Any genuine framework for effective action has to take into account the limits of rationality and go beyond them. How? Frank Rich’s column today points to the problem, but doesn’t provide answers:
[The White House party gate-crashing] was a symbolic indication (and, luckily, only symbolic) of how unbridled irrationality harnessed to sheer will, whether ludicrous in the crashers’ case or homicidal in the instance of the Fort Hood gunman, can penetrate even our most secure fortifications. Both incidents stand as a haunting reproach to the elegant powers of logic with which Obama tried to sell his exquisitely calibrated plan to vanquish Al Qaeda and its mad brethren.
Juxtapose this insight with the instability Tony Judt describes in his current NY Review of Books essay:
…Before 1914, it was widely asserted that the logic of peaceful economic exchange would triumph over national self-interest. No one expected all this to come to an abrupt end. But it did.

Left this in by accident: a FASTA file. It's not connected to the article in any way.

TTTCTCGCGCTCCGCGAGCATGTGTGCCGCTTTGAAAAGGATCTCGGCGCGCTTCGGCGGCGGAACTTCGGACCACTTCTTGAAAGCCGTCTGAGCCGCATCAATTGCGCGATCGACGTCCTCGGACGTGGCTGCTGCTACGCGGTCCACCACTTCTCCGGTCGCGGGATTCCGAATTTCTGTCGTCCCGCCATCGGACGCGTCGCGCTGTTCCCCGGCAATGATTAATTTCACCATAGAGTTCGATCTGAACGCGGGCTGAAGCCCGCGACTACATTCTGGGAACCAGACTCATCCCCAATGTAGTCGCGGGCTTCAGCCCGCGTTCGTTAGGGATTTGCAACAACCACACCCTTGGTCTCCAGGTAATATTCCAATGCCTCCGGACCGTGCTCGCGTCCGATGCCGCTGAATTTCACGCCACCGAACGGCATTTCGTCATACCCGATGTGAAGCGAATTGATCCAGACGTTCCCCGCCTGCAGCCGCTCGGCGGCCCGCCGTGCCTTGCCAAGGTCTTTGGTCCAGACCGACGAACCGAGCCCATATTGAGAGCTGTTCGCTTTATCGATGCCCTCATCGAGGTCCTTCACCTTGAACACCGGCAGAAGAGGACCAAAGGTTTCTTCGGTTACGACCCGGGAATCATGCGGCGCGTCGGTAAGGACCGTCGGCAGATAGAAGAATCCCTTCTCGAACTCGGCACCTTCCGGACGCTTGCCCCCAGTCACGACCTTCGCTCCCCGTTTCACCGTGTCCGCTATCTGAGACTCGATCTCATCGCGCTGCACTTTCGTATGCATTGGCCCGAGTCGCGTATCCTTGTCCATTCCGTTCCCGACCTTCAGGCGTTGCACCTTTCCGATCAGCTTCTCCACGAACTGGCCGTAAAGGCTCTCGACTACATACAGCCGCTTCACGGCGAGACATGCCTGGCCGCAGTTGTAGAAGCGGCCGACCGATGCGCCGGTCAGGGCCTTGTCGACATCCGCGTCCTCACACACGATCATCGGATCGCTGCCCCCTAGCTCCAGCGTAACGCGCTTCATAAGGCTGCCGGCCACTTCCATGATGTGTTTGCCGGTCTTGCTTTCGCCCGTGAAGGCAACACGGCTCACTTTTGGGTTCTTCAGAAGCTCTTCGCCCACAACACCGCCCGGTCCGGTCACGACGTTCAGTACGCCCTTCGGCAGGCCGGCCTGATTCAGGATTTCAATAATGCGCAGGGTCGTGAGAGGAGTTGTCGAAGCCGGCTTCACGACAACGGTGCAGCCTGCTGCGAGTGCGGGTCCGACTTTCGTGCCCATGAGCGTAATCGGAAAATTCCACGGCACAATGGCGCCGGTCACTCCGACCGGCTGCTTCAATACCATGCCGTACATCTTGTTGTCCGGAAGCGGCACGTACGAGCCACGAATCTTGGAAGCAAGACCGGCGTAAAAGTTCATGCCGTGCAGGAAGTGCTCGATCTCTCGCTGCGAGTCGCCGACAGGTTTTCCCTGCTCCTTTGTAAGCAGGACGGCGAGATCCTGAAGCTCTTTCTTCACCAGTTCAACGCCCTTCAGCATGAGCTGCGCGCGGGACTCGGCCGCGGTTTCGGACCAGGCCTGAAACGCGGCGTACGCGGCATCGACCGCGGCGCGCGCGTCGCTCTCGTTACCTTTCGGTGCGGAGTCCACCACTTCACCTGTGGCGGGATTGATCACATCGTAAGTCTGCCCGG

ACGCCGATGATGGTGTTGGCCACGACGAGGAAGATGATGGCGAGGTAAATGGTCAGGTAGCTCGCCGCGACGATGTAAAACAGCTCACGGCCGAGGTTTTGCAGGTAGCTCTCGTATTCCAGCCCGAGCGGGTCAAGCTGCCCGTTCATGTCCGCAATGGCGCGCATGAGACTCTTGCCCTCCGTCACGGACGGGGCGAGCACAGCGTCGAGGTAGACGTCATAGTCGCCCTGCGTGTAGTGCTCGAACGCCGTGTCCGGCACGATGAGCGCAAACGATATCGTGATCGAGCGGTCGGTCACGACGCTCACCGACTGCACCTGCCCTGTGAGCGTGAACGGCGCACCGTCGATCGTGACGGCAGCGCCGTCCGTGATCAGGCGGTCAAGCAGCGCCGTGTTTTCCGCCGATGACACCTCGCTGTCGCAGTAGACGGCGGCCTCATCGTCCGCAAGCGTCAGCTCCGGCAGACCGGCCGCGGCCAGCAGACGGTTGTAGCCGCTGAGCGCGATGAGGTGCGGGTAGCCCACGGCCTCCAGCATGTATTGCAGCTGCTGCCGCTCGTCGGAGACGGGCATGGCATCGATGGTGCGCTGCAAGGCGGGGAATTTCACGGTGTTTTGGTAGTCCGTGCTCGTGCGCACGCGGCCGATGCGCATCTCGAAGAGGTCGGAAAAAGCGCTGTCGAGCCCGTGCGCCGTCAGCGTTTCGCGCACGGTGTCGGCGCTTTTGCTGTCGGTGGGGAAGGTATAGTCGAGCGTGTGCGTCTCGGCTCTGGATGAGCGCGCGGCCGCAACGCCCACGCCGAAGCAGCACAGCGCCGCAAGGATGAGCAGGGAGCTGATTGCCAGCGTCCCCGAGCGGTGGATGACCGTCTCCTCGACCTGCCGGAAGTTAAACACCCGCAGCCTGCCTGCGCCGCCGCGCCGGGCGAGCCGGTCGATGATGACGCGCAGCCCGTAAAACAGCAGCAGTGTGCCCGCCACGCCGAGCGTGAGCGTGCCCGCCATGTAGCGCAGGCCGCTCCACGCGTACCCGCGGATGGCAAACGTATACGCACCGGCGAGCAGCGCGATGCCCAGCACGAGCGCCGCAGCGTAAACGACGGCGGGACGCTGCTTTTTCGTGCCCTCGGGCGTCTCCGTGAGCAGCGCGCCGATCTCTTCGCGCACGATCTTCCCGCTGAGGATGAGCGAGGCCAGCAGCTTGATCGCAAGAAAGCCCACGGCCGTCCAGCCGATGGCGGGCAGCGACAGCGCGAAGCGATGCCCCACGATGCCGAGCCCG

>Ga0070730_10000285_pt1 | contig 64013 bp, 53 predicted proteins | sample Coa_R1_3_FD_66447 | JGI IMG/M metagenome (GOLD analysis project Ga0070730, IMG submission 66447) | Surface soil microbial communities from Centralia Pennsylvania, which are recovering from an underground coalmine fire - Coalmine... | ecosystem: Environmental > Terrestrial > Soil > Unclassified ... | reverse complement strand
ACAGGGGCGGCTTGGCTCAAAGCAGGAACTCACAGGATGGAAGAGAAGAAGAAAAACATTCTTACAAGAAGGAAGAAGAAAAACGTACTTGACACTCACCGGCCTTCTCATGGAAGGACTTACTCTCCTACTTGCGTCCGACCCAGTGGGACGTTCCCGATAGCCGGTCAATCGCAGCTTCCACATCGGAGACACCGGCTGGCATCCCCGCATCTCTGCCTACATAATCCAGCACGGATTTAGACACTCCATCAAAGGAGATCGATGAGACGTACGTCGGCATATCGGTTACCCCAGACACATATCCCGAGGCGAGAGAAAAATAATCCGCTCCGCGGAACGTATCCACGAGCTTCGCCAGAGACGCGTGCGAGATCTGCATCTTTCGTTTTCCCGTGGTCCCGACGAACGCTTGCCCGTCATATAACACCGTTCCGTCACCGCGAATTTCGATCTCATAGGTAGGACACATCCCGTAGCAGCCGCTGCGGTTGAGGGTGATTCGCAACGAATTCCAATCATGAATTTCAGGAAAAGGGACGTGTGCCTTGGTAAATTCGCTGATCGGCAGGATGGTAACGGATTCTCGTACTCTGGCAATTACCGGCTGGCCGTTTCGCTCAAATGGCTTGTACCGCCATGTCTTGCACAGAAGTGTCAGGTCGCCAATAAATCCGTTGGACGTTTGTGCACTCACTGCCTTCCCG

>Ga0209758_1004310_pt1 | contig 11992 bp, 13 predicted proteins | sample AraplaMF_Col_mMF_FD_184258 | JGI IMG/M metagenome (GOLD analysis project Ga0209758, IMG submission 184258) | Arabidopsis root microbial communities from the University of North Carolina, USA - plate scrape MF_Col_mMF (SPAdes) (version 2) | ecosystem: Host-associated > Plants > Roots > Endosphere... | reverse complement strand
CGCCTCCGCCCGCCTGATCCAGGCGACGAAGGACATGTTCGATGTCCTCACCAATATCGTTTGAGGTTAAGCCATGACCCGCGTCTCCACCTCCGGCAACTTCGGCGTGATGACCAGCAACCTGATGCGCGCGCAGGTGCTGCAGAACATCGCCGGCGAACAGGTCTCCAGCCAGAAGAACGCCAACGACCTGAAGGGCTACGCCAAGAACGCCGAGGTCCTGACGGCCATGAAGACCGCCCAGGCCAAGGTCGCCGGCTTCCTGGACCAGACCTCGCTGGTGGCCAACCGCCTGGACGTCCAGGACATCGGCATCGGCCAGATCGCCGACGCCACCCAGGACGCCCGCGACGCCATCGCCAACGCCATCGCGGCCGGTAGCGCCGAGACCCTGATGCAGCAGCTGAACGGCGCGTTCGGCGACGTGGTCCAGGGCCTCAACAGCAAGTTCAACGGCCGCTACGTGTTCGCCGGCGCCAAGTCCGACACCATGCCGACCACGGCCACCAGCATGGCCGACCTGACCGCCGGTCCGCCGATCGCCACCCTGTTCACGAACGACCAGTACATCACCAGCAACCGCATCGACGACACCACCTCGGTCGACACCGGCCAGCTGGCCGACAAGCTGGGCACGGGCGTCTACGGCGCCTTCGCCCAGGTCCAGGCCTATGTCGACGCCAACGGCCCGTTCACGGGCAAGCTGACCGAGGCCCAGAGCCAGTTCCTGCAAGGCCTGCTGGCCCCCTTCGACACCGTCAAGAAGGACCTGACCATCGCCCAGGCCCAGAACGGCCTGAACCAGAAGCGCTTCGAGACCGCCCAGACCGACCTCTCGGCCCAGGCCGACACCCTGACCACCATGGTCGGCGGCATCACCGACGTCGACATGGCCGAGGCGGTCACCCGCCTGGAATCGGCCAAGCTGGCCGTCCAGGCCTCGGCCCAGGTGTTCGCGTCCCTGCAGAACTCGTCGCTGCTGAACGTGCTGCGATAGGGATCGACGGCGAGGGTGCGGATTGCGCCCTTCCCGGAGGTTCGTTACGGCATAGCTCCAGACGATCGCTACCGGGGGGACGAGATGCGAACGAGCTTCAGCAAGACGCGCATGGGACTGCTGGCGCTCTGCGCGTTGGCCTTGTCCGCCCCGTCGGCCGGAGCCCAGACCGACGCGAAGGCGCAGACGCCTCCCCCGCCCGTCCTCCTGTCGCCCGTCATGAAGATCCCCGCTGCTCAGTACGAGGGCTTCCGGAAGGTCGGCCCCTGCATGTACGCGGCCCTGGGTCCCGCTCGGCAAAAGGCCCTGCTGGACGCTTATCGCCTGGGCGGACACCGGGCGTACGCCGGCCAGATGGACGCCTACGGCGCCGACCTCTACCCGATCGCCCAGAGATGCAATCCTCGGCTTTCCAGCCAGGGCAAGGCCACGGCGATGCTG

We too have lived through an era of stability, certainty, and the illusion of indefinite economic improvement. But all that is now behind us. For the foreseeable future we shall be as economically insecure as we are culturally uncertain. We are assuredly less confident of our collective purposes, our environmental well-being, or our personal safety than at any time since World War II. We have no idea what sort of world our children will inherit, but we can no longer delude ourselves into supposing that it must resemble our own in reassuring ways.
These indicate starting points for strategic thinking and effective action, and for personal decisions about how and when to engage with issues and events.